On a recent trip to Omaha over Thanksgiving, my husband and I discovered the joy of Half Priced Books, and I came home with a stack of romance novels, one of them being The Ugly Duchess, a book that had been on my Goodreads list for years. Instead of saving it for when I got caught up on the rest of my “need to read” list, I threw caution to the wind and went for it. Because sometimes you just need to go off course.
A young woman, known to be mannish and ugly to the rest of society, is thrilled when her best friend proposes to her, only to find out a few days later that he only married her for her dowry. For a full synopsis, see this book’s Goodreads page.
Theodora, who prefers to be called Theo, knows that everyone calls her ugly, and though it hurts, she knows that eventually she’ll marry and find contentment and independence. Having been raised with her best friend, James, after her father died when she was young, she never expects that he’ll be the one she marries. But when he proposes after a passionate kiss, she accepts right away, realizing that she’s had feelings for him, she’s just never let herself acknowledge them.
A Little Communication Would Go a Long Way
James realizes that he’s also in love with her. But it was his father (a complete asshat) needing to get ahold of her dowry that forced his hand in the first place. Instead of being honest from the beginning, he says nothing. Had he read a romance novel, he would have understood that keeping those secrets never leads to anything good. And it doesn’t, because when Theo finds out, she flips and kicks him out of the house. Because he knows he messed up, he doesn’t argue. Instead, he runs off and becomes a pirate.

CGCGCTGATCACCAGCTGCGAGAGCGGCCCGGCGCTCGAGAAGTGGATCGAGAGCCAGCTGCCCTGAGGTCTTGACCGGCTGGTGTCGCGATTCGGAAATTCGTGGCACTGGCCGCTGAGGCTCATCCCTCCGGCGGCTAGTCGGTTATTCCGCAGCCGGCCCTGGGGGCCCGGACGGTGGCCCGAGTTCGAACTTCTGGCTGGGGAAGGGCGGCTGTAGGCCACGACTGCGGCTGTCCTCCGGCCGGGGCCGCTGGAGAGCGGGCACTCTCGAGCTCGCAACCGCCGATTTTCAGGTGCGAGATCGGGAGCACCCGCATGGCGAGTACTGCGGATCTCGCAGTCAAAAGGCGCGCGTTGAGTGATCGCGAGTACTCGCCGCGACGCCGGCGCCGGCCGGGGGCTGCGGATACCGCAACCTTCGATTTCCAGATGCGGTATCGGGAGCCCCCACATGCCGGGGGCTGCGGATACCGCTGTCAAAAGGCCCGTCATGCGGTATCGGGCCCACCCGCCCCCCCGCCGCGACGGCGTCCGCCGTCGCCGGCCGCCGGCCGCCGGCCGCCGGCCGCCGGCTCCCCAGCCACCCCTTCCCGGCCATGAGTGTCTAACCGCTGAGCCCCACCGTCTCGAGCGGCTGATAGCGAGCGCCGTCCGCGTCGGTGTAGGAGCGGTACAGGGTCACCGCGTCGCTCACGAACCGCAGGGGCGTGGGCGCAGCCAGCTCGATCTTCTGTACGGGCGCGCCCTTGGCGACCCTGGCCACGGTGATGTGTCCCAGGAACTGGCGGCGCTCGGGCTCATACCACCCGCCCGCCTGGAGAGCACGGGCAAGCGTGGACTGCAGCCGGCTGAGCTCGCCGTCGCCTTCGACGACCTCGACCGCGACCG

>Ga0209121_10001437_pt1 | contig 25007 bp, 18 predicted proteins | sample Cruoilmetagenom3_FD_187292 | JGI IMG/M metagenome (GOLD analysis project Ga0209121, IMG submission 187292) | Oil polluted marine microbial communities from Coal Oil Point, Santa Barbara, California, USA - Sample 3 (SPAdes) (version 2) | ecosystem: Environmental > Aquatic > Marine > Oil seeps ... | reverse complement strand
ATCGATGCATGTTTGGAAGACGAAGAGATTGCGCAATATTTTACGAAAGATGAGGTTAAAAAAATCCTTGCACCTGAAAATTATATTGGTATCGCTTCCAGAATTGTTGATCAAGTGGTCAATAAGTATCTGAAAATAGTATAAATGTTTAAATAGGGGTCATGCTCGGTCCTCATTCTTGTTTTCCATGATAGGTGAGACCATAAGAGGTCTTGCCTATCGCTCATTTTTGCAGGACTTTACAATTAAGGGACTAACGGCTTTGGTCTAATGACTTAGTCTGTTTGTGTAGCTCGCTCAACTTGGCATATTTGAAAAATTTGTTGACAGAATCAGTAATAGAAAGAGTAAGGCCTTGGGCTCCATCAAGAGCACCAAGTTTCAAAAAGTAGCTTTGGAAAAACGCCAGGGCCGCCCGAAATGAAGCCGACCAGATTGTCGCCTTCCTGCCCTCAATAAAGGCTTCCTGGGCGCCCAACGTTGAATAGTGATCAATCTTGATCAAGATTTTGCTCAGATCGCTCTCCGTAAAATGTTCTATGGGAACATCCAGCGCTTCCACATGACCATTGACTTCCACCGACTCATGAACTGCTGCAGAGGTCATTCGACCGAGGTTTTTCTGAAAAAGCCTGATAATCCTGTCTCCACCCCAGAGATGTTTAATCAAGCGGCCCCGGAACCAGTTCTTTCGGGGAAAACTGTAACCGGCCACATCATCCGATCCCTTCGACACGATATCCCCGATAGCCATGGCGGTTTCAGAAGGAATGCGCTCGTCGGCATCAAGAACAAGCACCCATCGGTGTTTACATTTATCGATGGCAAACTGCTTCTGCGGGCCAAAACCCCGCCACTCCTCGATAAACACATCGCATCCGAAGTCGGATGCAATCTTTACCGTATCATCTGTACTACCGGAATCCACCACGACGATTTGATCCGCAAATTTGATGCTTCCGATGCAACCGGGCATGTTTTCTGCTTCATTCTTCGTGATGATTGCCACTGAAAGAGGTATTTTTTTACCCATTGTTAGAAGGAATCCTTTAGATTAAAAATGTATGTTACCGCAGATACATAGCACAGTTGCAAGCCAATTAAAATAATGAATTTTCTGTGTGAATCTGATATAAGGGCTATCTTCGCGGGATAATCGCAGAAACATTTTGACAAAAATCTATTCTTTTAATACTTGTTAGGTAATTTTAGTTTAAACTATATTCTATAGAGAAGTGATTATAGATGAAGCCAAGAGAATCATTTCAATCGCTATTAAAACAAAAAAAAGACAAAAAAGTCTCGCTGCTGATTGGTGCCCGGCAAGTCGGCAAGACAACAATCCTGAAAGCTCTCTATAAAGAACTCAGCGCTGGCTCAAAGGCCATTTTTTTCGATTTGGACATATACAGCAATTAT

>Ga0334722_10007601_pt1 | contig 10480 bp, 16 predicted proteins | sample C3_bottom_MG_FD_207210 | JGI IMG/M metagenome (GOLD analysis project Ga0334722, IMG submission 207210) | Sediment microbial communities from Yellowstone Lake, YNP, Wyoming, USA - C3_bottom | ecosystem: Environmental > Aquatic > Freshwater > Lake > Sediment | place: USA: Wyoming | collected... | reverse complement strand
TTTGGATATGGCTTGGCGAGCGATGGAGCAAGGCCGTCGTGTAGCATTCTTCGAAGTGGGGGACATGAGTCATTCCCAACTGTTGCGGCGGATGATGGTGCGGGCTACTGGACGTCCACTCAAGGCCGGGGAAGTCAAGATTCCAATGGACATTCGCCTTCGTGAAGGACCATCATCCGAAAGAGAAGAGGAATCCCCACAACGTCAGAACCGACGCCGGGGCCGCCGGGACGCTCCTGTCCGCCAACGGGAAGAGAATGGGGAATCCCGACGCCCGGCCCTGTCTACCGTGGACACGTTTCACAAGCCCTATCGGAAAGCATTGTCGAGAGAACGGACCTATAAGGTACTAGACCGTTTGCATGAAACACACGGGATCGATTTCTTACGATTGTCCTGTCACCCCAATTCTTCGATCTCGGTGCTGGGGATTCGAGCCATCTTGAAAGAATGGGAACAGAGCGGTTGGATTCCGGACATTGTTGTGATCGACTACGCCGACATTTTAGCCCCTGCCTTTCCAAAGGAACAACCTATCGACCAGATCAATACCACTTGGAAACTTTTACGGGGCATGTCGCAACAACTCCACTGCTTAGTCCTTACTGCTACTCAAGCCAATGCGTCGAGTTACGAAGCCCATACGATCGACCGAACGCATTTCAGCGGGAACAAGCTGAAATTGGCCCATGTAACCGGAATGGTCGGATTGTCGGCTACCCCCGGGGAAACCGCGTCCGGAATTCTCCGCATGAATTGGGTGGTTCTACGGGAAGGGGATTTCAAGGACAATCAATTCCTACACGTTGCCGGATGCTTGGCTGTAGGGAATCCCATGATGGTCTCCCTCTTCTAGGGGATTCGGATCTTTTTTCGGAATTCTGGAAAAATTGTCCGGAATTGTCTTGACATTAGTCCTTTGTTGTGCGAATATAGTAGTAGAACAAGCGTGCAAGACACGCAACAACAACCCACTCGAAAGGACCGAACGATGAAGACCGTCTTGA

Awesome People Get Hurt Too
I enjoyed this book so much. Though Theo lacks the ability to believe that James really loves her, the story is more than just their love story. It’s about Theo growing up and rising above the opinions and gossip of her peers to be better than them. She comes into her own and ends up running several businesses on her own while James is at sea. When she returns to society, she comes dressed as a swan to turn her nose up at all of the people who once made fun of her. But as strong as she is, she still hurts and she still feels it when people make fun of her, and I loved her for that. Because being a strong woman doesn’t mean you don’t feel emotions like that.
The Long Road to a Happily Ever After
The story spans several years, most of which Theo and James are apart, and when they come together again, they’ve both changed, which leads to some major conflict. Wrapped in a relationship full of miscommunication and angst is this sweet story of childhood friends who are meant to be together, even if it means compromising who they’ve become to let the other one back into their life.
The Romance Factor
James misses Theo the whole time he’s gone, and even though he tries to embrace the pirate life fully (woman in every port sort of thing), he can’t really do it. Not only that, but while everyone else calls her ugly, he finds her beautiful because he knows who she is, and he never feels ashamed for loving her. 5/5
The Steam Factor
Though not super graphic, the sex in this book was effective at giving off major heat. There was a high level of intensity at the beginning when James and Theo first came together. Later, when they’re getting together again after so many years, there is a lot of buildup and sexual tension, and while Theo tries to avoid passion because she’s made her life so orderly, she fails miserably, which makes for some epic sexy times. 4/5
Once I finished this book, I had to go add the rest of the series to my Goodreads list. I loved this take on the classic fairy tale and the fact that the characters weren’t easily given their happily ever after. It’s sensual and sweet and hits all the right spots for me.